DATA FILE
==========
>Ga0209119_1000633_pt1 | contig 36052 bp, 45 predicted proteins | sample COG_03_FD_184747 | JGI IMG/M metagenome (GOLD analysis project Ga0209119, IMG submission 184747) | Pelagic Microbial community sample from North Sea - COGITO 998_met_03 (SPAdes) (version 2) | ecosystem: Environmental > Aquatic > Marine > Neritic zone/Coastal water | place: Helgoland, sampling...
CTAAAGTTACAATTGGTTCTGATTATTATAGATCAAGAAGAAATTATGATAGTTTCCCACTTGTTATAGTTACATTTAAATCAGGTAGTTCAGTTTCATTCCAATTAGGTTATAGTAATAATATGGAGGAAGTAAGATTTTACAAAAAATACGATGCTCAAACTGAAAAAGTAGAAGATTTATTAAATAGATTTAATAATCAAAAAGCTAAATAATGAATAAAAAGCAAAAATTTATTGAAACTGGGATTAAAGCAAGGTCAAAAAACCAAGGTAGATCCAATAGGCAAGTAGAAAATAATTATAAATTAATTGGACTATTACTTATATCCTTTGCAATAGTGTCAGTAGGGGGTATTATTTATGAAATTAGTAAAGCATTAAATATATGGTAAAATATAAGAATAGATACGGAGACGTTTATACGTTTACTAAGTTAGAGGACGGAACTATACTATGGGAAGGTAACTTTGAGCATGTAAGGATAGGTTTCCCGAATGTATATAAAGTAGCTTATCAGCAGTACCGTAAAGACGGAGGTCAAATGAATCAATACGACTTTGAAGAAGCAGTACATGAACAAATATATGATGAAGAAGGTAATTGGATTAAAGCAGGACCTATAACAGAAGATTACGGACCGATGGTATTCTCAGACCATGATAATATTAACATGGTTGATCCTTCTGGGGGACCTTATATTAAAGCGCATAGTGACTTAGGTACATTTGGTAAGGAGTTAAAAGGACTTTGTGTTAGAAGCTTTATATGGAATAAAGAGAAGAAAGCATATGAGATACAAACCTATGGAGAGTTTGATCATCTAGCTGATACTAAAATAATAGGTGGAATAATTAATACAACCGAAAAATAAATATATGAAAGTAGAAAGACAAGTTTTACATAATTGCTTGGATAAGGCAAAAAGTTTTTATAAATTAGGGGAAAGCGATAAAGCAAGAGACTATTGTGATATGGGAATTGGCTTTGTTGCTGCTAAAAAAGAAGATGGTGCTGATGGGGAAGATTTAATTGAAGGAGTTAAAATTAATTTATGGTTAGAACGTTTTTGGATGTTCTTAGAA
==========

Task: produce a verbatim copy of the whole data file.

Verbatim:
>Ga0209119_1000633_pt1 | contig 36052 bp, 45 predicted proteins | sample COG_03_FD_184747 | JGI IMG/M metagenome (GOLD analysis project Ga0209119, IMG submission 184747) | Pelagic Microbial community sample from North Sea - COGITO 998_met_03 (SPAdes) (version 2) | ecosystem: Environmental > Aquatic > Marine > Neritic zone/Coastal water | place: Helgoland, sampling...
CTAAAGTTACAATTGGTTCTGATTATTATAGATCAAGAAGAAATTATGATAGTTTCCCACTTGTTATAGTTACATTTAAATCAGGTAGTTCAGTTTCATTCCAATTAGGTTATAGTAATAATATGGAGGAAGTAAGATTTTACAAAAAATACGATGCTCAAACTGAAAAAGTAGAAGATTTATTAAATAGATTTAATAATCAAAAAGCTAAATAATGAATAAAAAGCAAAAATTTATTGAAACTGGGATTAAAGCAAGGTCAAAAAACCAAGGTAGATCCAATAGGCAAGTAGAAAATAATTATAAATTAATTGGACTATTACTTATATCCTTTGCAATAGTGTCAGTAGGGGGTATTATTTATGAAATTAGTAAAGCATTAAATATATGGTAAAATATAAGAATAGATACGGAGACGTTTATACGTTTACTAAGTTAGAGGACGGAACTATACTATGGGAAGGTAACTTTGAGCATGTAAGGATAGGTTTCCCGAATGTATATAAAGTAGCTTATCAGCAGTACCGTAAAGACGGAGGTCAAATGAATCAATACGACTTTGAAGAAGCAGTACATGAACAAATATATGATGAAGAAGGTAATTGGATTAAAGCAGGACCTATAACAGAAGATTACGGACCGATGGTATTCTCAGACCATGATAATATTAACATGGTTGATCCTTCTGGGGGACCTTATATTAAAGCGCATAGTGACTTAGGTACATTTGGTAAGGAGTTAAAAGGACTTTGTGTTAGAAGCTTTATATGGAATAAAGAGAAGAAAGCATATGAGATACAAACCTATGGAGAGTTTGATCATCTAGCTGATACTAAAATAATAGGTGGAATAATTAATACAACCGAAAAATAAATATATGAAAGTAGAAAGACAAGTTTTACATAATTGCTTGGATAAGGCAAAAAGTTTTTATAAATTAGGGGAAAGCGATAAAGCAAGAGACTATTGTGATATGGGAATTGGCTTTGTTGCTGCTAAAAAAGAAGATGGTGCTGATGGGGAAGATTTAATTGAAGGAGTTAAAATTAATTTATGGTTAGAACGTTTTTGGATGTTCTTAGAA